My first session is “Explain Everything: Demonstrating Understanding with Screencasting” by Reshan Richards. It highlights one of my favorite iPad Apps, Explain Everything. You can see the slides for Reshan’s presentation here. Here’s a great, quick tutorial to familiarize yourself with the app:
Reshan is an Ed Tech Director at the Montclair Kimberley Academy. With the advent of iPad 1, Reshan saw the iPad as a potential to replace the Smart Board for interactive creation – an extension as it would allow multiple students to work on a single device. He teamed up with some app developers in Europe to design an educational app – Explain Everything ($2.99).
Reshan highlights that his experiences with Explain Everything and in the Ed Tech world has led him to write a book, “Leading Online” ($9.99).
Reshan’s demonstration is hands on – he invites up a volunteer and then opens up the Explain Everything app. He takes a photo of the participant and then proceeds to demonstrate how he can manipulate that image using the application – annotate it with writing, change the colors of the background (he quickly changes Pete into a super hero with a red cape and a Zorro mask). He then invites the audience to do the same, using Explain Everything, or another app – turn to your neighbor, take their photo, and “transform” them!
Design Spaces/Care for Spaces
While many people call the app an interactive whiteboard, Reshan says that it’s really more of a design space – it’s a space in which you can create, but that you must also consider organization and space. Ed Tech Leaders, and leaders in general, are skilled in two things: saving time and helping us to share our talent. Ideally, this app and harnessing it effectively, can help us in both arenas.
The iPad connects us to the internet, has a high resolution screen, as well as a high resolution camera. This enables us to do amazing things on the go. For example, using the site Unsplash, you can incorporate free, high resolution, professional images. You can then incorporate these into bigger projects. Explain Everything allows you to scale and move images effectively (you can lock the scale or the tilt by clicking on an image and then the “eye” button on the left). You can then add clip art (check out OpenClipArt.org), drawings, writing, arrows, typing, sound, video, and more! To learn some great tricks with the app, check out their short and informative video tutorials. By using this application, students learn how to organize spaces with flexible design choices. A visual vocabulary is important for 21st century learners – humans are drawn to beautiful things (typed papers get higher grades than hand-written, beautiful clothes draw the eye, etc), it is important to understand the value of presentation! The next thing that Reshan does is Directs the Audience to play with Explain Everything in a collaborative exercise, “Ask for Help, Accept Help.”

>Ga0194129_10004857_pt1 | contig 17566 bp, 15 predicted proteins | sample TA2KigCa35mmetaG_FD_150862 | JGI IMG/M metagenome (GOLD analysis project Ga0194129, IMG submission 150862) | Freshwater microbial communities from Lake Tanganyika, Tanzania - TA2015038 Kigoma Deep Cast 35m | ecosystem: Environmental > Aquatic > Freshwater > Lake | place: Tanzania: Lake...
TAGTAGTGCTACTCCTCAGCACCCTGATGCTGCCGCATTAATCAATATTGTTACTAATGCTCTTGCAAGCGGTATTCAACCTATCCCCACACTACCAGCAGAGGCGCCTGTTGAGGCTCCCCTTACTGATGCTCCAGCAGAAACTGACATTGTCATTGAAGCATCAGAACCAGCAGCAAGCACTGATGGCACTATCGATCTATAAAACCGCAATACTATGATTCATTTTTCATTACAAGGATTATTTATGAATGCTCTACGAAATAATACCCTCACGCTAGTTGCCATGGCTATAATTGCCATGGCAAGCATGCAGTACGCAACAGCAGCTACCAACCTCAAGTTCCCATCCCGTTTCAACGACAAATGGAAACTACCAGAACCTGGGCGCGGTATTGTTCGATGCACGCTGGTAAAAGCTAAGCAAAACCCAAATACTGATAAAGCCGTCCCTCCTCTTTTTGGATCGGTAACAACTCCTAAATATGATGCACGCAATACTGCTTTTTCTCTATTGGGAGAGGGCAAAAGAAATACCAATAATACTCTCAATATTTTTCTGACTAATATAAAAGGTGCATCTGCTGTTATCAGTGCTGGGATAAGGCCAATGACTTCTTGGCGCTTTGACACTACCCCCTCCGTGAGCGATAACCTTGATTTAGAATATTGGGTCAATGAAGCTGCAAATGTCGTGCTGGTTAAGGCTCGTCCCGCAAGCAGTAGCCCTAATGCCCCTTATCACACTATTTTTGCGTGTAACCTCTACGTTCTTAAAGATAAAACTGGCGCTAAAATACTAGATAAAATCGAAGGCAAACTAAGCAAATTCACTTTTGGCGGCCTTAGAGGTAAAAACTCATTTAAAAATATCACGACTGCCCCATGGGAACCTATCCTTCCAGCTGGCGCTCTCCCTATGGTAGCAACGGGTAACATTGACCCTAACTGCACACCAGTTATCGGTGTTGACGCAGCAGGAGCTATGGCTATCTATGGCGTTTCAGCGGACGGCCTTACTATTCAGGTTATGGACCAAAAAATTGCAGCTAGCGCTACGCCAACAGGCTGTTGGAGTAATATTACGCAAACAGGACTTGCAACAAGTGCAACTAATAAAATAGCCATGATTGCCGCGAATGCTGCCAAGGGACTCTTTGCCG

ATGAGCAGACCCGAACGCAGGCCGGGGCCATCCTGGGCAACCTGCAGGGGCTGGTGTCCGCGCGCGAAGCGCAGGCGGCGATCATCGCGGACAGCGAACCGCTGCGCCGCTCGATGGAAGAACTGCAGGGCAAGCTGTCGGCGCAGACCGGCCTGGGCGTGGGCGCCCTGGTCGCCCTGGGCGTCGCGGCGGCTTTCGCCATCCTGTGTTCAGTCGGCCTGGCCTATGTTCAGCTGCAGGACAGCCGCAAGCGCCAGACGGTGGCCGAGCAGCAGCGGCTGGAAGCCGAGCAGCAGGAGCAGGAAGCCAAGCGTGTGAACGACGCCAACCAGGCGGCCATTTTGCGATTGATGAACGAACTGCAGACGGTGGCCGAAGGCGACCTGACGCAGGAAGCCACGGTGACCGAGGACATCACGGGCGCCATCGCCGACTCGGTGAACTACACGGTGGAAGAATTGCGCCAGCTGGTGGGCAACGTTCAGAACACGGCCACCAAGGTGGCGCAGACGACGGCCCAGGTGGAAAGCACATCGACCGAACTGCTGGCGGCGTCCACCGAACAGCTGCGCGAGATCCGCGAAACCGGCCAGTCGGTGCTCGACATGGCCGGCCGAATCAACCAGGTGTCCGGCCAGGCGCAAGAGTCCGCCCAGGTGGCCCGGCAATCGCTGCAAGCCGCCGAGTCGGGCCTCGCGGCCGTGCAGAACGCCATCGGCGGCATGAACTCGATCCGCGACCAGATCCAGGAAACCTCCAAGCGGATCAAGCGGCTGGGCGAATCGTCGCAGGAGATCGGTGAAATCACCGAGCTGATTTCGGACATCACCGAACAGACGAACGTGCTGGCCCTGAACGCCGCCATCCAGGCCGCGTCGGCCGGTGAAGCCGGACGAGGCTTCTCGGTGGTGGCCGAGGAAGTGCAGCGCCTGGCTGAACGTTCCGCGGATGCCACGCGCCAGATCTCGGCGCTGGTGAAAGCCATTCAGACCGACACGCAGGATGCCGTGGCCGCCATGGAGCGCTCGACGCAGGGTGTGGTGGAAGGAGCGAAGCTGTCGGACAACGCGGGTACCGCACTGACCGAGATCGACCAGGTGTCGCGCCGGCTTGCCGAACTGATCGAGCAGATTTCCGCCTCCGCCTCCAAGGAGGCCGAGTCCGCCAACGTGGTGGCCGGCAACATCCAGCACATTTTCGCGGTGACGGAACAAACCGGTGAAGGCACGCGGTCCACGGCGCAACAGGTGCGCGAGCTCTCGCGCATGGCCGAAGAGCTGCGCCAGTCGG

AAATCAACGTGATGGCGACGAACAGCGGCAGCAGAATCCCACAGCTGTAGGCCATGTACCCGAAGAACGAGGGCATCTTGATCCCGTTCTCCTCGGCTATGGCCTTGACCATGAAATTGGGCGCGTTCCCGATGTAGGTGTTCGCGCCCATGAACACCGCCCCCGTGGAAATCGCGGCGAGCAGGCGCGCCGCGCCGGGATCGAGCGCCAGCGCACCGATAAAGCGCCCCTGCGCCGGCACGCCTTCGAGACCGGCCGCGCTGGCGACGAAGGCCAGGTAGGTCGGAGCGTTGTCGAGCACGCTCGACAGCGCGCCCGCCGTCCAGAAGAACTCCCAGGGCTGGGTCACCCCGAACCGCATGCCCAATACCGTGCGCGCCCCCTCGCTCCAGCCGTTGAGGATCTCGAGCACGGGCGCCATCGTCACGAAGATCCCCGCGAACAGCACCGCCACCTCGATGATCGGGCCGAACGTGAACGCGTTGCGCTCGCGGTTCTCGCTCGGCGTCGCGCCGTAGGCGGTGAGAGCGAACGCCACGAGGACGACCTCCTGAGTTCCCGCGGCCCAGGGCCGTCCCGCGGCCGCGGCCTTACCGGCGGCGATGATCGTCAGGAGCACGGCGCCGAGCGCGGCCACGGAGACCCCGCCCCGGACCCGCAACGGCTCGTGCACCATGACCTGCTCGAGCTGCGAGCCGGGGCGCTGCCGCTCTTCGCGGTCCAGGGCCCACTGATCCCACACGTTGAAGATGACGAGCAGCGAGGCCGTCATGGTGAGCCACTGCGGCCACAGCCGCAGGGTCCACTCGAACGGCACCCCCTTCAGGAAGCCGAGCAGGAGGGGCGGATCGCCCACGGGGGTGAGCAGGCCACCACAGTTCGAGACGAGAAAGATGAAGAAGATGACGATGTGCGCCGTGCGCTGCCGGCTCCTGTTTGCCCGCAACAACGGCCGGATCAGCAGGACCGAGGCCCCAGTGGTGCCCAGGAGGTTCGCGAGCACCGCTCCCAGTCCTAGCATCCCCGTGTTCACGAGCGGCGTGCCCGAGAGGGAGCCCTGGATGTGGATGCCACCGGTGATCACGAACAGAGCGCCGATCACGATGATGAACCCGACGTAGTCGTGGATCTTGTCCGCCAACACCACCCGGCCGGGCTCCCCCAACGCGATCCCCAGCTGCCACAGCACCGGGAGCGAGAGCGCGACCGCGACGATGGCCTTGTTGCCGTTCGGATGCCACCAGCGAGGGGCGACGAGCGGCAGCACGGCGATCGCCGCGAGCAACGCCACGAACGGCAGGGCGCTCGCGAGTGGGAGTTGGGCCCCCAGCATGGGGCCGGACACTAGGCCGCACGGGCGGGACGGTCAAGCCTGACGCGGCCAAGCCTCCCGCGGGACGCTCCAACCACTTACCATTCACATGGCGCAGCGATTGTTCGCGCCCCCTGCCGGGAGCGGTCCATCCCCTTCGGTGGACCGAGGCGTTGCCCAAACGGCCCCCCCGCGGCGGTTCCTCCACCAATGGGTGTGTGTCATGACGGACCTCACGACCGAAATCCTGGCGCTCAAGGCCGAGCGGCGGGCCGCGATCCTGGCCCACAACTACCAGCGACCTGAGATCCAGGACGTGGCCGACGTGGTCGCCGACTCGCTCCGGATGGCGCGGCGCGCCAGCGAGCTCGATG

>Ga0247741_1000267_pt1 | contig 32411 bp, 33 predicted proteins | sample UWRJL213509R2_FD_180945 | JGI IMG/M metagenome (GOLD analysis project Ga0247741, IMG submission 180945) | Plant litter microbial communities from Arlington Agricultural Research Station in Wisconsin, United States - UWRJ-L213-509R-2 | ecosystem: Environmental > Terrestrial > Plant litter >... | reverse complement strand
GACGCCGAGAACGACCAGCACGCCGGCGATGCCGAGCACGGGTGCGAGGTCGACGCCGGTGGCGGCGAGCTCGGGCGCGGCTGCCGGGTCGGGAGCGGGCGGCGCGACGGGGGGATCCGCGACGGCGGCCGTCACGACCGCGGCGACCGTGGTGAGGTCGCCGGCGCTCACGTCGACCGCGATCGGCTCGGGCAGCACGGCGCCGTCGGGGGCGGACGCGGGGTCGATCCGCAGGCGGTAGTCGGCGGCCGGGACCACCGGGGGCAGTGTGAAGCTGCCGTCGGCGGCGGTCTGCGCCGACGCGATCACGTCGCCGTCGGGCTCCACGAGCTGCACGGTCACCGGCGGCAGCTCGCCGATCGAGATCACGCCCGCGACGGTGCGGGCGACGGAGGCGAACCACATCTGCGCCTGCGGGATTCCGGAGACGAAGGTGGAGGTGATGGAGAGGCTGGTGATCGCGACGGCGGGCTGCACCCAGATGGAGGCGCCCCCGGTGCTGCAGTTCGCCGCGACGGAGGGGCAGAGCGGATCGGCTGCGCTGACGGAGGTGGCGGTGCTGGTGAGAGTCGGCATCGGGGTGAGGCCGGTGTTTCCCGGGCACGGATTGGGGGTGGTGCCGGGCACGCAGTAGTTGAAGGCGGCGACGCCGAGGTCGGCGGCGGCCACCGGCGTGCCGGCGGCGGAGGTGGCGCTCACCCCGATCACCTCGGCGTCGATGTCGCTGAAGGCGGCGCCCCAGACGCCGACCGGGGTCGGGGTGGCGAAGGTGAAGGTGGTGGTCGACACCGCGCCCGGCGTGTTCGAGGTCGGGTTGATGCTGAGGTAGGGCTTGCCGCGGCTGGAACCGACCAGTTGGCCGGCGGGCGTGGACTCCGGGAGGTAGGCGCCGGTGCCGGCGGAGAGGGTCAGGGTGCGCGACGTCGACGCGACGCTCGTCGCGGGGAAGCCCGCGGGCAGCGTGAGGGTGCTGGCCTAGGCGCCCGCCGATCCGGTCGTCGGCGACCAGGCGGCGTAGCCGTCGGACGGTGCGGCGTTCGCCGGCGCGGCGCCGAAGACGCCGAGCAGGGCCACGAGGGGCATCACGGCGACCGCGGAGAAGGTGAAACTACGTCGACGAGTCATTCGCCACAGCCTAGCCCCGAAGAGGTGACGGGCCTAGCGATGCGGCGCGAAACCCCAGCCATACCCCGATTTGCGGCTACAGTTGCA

Challenge Meeting Structures/Change Meeting Structures
So how does the classroom look now that a student is creating content? Reshan states that this is highlighted in his own research around the concepts of: Teachers’ Beliefs & Practices, Design-Based Research, Formative Assessment, and Mobile Multimedia Devices. iPads allow students and teachers to change the physical and philosophical world of education, it’s portable and often reverse-engineered. Screencasting isn’t about the tool, but rather the person and what they believe. How does technology capture informal conversations that aren’t necessarily measured in traditional assessments?
Reshan’s research highlights how screencasting tools, especially on mobile devices like the iPad, can change the way we view learning and measure students’ understanding and creative exploration. Additionally, it allows for flexibility in the classroom for individual teachers, various grade-levels, and differentiated classes. Sometimes this means letting it go and allowing the learning to become “messy.” The messiness reflects the purity of their thought process and learning experience.
Reshan’s qualitative research using Screencasting apps on the iPad (soon to be published) highlighted the following:
The key experience that Reshan highlighted is that students (of all ages and abilities) need time to play. You need to “get the sillies out” and in the act, familiarize yourself with the tool. Another key element is that it’s necessary to share learning, reject “squirreling” your talents and knowledge.
Keep the Offramp Open/Use it Frequently
Reshan reminds us that the tool is one thing, but that they come and go. It’s about the people and the experiences. Use technology to strengthen a human relationship, not solely to make it more efficient. The way that people use the app (Explain Everything) can help teachers to understand what their students know and understand.